Short bio: Computer Scientist, FOSS supporter (read more)
Tux Machines (TM)-specific
Today marks the start of the fourth annual Linux Foundation Collaboration Summit, which is “an exclusive, invitation-only summit gathering core kernel developers, distribution maintainers, ISVs, end users, system vendors and other community organizations for plenary sessions and workgroup meetings to meet face-to-face to tackle and solve the most pressing issues facing Linux today.” All the names you’d normally expect at a Linux event are going to be there — IBM, Google, Hewlett Packard — along with companies jumping on the MeeGo bandwagon — Nokia, Intel, and more. The agenda lists some interesting topics, but the Summit itself raised a number of questions for me. I exchanged emails with Jim Zemlin, executive director of the Linux Foundation, about the Summit, and the state of Linux in general.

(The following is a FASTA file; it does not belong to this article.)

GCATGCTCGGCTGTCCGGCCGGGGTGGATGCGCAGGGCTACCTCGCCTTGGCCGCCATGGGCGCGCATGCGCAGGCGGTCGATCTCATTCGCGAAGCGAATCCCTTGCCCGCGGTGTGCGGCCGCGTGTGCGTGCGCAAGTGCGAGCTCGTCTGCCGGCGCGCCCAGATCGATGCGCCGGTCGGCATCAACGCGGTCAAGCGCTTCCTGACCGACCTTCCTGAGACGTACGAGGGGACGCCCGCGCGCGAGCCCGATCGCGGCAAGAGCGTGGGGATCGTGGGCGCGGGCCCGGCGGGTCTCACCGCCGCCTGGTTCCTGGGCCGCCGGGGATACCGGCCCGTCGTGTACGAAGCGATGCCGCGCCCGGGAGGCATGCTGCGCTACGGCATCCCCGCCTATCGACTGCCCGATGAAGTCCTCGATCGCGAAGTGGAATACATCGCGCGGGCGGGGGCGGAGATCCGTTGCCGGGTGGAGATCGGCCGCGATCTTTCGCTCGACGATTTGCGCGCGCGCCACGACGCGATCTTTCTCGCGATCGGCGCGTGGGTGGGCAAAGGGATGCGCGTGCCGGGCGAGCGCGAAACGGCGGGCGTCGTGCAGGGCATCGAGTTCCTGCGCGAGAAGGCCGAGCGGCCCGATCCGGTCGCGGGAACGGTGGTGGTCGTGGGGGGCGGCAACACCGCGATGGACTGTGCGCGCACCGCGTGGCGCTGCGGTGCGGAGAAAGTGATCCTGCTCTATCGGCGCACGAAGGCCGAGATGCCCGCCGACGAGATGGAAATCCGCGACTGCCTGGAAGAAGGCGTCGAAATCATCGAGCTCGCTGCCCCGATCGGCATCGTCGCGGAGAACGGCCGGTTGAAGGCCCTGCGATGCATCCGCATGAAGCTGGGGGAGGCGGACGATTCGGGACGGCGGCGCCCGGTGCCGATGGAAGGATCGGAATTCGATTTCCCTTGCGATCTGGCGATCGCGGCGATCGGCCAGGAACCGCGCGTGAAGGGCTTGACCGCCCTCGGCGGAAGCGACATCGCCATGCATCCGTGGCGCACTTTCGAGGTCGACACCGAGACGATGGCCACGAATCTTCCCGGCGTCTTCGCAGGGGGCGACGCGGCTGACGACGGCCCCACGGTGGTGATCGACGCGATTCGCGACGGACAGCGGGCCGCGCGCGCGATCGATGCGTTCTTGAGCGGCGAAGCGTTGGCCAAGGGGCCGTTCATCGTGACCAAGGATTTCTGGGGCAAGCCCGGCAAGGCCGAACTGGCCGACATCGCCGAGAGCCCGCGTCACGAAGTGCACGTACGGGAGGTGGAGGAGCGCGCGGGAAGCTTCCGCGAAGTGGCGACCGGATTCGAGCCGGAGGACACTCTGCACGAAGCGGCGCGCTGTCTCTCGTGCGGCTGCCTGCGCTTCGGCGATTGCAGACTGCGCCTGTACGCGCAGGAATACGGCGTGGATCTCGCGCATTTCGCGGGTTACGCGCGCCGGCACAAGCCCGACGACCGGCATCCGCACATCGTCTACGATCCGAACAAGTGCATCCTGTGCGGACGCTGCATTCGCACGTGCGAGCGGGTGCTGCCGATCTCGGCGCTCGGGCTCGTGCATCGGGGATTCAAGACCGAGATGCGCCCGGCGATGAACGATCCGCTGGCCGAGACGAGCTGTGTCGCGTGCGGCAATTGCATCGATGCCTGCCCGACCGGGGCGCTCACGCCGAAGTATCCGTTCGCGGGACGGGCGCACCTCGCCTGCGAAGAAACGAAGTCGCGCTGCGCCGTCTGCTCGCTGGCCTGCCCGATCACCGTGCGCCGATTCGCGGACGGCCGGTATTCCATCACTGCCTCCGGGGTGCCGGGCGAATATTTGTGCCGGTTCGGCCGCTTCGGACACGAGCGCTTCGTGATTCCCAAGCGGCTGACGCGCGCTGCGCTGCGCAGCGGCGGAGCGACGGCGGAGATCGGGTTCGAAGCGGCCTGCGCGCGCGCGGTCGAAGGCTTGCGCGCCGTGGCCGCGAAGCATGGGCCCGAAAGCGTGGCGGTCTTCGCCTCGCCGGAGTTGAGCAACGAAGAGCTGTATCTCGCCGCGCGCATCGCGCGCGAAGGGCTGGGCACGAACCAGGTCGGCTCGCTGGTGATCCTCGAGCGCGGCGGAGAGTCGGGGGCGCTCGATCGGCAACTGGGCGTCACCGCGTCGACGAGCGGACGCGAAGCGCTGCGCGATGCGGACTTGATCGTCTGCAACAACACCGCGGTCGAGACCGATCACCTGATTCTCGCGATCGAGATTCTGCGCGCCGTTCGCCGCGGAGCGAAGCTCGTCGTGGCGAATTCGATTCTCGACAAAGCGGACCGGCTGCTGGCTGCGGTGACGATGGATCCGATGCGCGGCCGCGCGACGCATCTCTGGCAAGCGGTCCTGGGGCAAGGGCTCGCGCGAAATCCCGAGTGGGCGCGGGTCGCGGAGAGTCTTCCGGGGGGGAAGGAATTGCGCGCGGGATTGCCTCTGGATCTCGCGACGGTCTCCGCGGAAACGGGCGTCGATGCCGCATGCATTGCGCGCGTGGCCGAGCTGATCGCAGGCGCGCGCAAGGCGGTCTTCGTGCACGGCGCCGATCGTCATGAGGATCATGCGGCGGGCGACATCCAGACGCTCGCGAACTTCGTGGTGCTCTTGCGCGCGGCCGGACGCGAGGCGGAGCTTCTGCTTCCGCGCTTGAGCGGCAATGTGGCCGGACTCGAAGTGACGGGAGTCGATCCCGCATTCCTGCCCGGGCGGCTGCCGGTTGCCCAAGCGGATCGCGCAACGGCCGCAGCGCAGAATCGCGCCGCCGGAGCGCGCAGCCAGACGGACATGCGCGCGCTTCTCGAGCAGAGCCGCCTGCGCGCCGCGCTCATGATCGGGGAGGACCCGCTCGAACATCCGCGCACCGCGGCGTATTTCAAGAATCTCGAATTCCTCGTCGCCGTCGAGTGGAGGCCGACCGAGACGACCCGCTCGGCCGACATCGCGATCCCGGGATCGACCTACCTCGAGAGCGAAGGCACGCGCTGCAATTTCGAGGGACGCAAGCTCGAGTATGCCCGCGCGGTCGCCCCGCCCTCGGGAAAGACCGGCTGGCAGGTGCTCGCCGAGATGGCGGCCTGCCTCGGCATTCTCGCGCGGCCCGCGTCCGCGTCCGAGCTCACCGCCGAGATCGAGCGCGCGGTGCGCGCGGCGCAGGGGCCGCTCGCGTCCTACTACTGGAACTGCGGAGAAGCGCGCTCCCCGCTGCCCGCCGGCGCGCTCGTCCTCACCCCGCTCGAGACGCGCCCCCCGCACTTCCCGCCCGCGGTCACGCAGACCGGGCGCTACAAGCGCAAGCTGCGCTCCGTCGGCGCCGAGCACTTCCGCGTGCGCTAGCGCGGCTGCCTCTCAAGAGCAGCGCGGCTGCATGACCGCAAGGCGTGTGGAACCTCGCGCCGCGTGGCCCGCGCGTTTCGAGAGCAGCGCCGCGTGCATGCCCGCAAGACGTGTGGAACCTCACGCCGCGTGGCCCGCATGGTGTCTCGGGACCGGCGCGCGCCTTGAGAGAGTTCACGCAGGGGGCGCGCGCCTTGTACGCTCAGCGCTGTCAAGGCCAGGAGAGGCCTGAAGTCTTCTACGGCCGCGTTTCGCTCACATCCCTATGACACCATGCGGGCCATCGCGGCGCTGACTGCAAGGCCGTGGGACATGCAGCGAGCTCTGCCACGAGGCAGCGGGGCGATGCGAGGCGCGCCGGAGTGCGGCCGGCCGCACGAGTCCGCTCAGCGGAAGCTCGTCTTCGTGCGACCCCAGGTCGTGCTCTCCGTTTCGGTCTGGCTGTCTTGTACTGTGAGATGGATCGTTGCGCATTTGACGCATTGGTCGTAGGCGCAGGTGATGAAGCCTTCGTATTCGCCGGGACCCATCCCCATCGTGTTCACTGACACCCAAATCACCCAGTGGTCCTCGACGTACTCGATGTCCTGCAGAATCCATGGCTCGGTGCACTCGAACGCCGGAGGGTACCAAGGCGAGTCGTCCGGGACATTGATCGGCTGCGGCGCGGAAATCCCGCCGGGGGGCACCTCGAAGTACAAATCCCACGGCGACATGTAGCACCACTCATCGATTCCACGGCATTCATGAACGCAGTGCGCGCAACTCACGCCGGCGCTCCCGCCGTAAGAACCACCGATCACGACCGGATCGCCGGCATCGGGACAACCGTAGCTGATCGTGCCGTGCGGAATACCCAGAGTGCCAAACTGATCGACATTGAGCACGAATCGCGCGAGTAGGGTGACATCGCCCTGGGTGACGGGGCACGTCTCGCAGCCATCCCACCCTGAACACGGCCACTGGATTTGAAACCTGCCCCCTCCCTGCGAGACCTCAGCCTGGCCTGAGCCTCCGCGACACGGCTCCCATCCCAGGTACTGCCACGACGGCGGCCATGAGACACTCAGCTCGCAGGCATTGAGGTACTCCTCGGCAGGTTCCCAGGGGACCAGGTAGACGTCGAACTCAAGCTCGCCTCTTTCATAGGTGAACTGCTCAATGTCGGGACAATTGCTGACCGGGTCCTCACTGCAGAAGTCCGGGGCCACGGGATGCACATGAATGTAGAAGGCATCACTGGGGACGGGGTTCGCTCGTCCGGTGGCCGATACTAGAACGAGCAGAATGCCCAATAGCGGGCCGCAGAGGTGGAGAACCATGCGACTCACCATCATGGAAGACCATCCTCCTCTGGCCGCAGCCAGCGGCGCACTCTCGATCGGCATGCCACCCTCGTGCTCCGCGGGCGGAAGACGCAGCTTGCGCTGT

CG: As Linux gets more “productized” in the mainstream, where is the sense of community that was such a fundamental part of early Linux success? Everywhere we look we see more and more people using Linux for their embedded solutions, but fewer and fewer people seem to be actively engaging with the open source development communities. There are exceptions (the folks at PogoPlug, for example, seem to be doing a good job cultivating a community with their user enthusiasts), but I think the bulk of Linux deployment is following the Google model: use it for hosted solutions, and only share a tiny fraction of your customizations. Will Meego only exacerbate this? How are the big mobile companies adopting Android and Meego “giving back” to the larger open source community?